Bands of protesters in more than a dozen villages Friday defied Bahrain security forces and the government’s ban on demonstrations to press for the ouster of the country’s ruling family.
At least one person died, dozens were injured and some were arrested as protesters, mainly in Shiite Muslim villages, held rallies against the ruling Sunni Muslim dynasty, according to an opposition political party, human rights groups and media reports. Some protesters reportedly encountered tear gas or were shot at by security forces using birdshot.
Early Saturday, during a fierce sandstorm, groups of protesters broke the curfew and tried to reach the Pearl Square traffic circle, where they had camped for weeks before the government cracked down. But the protesters retreated when they heard that a fleet of police cars was approaching.
Since King Hamed ibn Isa Khalifa invoked emergency rule 10 days ago prohibiting rallies, residents have protested almost daily in their villages. But Friday’s rallies stemmed from an effort by hard-line opposition groups seeking the end of the dynasty, which members of the majority Shiite population assert has long discriminated against them, to have protesters leave villages and march on main roads to important landmarks.
The Bahraini government set up military and police cordons at the main roads into Shiite villages. By mid-morning, ski-masked soldiers in tanks and armored personnel carriers and riot police with batons, guns and tear gas had established checkpoints and taken up positions on the Budaiya highway, which threads together villages such as Sar, Bani Jamra and Duraz.
The streets were largely empty on what should have been a busy weekend shopping day. Pairs of fighter jets skimmed the highway and other Shiite areas.
But protests flared around 3 p.m., as groups of young men ranging in number from a few dozen to a few hundred gathered by mosques and cemeteries in villages and moved toward the blockades.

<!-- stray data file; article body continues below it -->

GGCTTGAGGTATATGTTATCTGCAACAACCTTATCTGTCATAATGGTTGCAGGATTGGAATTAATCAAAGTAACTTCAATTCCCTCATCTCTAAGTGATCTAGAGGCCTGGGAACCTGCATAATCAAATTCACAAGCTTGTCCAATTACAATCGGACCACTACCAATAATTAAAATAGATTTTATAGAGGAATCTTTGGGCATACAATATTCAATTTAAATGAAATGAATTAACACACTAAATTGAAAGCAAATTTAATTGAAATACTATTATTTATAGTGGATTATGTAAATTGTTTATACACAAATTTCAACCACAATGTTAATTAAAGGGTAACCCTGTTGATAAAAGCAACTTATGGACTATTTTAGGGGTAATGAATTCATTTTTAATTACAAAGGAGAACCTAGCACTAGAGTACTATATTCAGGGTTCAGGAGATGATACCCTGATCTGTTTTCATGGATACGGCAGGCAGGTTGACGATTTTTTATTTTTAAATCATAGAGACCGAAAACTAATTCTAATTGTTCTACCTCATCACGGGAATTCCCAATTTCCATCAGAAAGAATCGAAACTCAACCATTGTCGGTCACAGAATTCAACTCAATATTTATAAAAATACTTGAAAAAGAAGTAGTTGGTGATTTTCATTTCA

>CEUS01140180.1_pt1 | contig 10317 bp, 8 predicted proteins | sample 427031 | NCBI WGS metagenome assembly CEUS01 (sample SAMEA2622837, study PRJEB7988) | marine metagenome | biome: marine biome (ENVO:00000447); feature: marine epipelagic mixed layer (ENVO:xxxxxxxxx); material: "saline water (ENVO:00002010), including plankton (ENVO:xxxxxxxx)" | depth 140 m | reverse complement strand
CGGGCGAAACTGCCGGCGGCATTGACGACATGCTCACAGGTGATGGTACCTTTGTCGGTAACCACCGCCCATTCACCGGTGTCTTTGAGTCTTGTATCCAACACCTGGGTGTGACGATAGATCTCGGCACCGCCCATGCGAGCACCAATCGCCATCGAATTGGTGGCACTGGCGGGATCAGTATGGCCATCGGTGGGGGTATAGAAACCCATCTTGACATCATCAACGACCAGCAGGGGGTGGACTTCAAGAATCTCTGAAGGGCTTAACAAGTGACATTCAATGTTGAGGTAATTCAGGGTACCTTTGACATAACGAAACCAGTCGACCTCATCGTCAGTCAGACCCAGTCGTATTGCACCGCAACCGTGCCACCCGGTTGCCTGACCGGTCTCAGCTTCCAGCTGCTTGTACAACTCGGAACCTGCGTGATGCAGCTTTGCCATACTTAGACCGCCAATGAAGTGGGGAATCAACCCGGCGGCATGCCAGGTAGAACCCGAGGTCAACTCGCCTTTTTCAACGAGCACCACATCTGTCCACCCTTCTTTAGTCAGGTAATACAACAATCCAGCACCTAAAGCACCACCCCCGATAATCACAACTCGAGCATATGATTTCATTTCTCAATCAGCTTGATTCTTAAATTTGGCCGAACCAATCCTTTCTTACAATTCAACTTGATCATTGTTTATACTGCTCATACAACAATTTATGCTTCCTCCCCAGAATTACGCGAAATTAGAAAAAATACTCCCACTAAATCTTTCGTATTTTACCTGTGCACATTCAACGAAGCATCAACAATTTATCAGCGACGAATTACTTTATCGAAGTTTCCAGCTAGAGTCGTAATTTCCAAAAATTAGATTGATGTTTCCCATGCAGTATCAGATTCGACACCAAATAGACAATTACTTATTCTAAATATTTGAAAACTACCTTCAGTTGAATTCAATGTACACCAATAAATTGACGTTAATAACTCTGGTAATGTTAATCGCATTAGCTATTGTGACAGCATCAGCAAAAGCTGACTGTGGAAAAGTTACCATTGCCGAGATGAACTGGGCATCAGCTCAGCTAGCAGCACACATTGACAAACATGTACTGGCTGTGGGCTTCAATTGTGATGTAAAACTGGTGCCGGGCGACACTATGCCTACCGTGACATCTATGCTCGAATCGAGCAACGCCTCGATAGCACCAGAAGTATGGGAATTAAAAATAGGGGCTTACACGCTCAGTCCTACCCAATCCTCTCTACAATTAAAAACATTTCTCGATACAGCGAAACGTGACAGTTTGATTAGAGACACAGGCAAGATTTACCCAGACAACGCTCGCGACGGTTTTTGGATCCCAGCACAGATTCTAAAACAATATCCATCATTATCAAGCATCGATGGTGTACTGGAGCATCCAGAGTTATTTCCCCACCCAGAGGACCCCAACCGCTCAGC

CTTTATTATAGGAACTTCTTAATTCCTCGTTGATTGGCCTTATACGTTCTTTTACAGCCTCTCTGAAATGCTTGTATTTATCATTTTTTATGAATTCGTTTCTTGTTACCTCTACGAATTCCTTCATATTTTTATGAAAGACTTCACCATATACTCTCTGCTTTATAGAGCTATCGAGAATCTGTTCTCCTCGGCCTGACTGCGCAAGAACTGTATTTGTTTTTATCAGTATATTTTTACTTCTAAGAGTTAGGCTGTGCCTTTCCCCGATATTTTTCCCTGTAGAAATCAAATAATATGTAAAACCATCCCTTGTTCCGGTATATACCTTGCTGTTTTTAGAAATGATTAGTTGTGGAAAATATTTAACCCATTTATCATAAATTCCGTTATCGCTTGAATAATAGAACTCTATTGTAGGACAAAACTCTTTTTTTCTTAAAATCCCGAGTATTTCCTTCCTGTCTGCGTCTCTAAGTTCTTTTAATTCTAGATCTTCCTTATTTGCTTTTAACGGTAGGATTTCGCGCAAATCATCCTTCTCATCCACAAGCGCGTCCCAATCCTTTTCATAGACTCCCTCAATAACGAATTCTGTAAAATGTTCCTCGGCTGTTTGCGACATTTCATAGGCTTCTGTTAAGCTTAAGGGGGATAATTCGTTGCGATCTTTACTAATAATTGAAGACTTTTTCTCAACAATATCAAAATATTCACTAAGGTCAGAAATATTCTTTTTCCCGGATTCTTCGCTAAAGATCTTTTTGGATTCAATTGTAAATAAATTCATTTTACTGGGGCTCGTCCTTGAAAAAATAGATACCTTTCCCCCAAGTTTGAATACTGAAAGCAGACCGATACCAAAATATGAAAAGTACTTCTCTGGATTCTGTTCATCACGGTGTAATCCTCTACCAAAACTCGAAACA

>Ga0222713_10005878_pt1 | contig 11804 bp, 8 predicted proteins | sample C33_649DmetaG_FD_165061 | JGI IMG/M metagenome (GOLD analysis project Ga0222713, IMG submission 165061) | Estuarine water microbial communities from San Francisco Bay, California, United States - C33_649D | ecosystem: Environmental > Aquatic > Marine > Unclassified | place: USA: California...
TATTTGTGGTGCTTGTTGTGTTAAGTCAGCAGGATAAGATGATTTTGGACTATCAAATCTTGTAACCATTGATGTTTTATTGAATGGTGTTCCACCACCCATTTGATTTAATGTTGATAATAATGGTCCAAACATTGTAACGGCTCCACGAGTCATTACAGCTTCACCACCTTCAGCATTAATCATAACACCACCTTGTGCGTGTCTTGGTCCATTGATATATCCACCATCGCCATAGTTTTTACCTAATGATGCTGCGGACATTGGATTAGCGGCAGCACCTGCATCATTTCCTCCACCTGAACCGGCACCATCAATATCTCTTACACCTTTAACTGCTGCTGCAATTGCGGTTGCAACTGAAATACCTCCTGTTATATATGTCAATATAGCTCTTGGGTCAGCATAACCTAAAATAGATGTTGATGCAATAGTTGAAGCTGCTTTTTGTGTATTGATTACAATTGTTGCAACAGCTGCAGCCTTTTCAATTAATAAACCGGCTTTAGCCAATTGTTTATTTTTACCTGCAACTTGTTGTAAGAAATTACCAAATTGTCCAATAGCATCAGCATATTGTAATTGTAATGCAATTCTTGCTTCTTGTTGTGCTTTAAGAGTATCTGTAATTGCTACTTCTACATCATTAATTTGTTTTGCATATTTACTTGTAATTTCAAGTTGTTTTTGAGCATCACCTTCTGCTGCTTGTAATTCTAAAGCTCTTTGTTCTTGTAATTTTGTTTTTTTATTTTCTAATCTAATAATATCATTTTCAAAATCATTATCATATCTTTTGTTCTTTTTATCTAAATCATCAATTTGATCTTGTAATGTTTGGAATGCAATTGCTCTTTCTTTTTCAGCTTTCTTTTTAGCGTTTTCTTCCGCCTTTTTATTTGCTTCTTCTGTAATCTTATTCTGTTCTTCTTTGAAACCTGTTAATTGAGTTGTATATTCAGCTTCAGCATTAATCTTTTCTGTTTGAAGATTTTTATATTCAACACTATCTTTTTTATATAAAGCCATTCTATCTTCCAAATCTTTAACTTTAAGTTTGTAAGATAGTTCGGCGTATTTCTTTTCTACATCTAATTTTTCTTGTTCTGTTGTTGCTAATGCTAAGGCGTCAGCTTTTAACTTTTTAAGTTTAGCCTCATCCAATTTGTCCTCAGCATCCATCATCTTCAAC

On the highway by Duraz, riot police surged down a street leading into town, firing tear gas. In the village, young men collected before a small Shiite mosque and walked down the main street toward the police, unarmed, some wearing scarves and white rags to shield themselves from the tear gas, whose acrid smell hung in the air.
They warned visitors that police were firing rubber bullets. With each round of tear gas, the front line ran back toward the square, an ebb and flow reportedly repeated in other villages.
In the village of Maameer, 71-year-old Isa Mohammed Ali died after inhaling tear gas, according to the opposition group Wefaq, which did not back the rallies. Ali’s family said emergency calls to the island nation’s main hospital, the Salmaniya Medical Center, which is surrounded by security forces, went unanswered. The Interior Ministry confirmed Ali’s death, and concluded, without an autopsy, that it was due to natural causes.
In a statement, the ministry said of the rallies: “Police forces were instructed to deal appropriately with all such gatherings to maintain safety, stability and security in Bahrain.”
Five to 10 people were arrested in the village of Samaheej, according to the Bahrain Youth Society for Human Rights.
Since the crackdown last week, pro-government news media have depicted the protests as the work of outside forces, a thinly veiled though still unsubstantiated reference to interference in the opposition movement by Bahrain’s Shiite neighbor, Iran.
Bahrain has cut phone ties and direct flights to Iran, Iraq and Lebanon. The pro-government English paper, the Gulf Daily News, quoted Bahrain’s foreign minister as saying that Lebanon’s Hezbollah is supporting discord and terrorism in the tiny monarchy, and that Persian Gulf countries plan to deport thousands of Lebanese Shiites for alleged ties to Hezbollah and Iran’s Revolutionary Guard.
In the villages, though, people spoke of the daily threats they live with under martial law. In Bani Jamra, a Shiite woman told of soldiers putting rifles in her face as she walked to the hospital and telling her to go back to Iran, as her frightened 9-year-old daughter cried beside her. Nearby, a group of young men built barricades of cinder block and plywood.
In Khamis, the father of 20-year-old Ibrahim Sabat said his family brought him home from a hospital despite a bullet wound because they feared he would be taken away by the police, as others have been.
Sabat’s father spoke next to a low building where the body of Hani Abdulaziz Jumah was being washed before his funeral. Jumah, a street cleaner, was chased by riot police on the evening of March 19 into an adjacent construction site, where he was shot at point-blank range in the left arm and knees and was beaten so badly that bone, blood and tissue were found on the floor and walls, according to Human Rights Watch.
Neighbors found him barely alive and took him to a hospital. Security forces then took him away. His family was denied contact with him, and was notified of his death several days later.
According to the Wefaq opposition group, at least 122 Bahrainis have gone missing since the crackdown.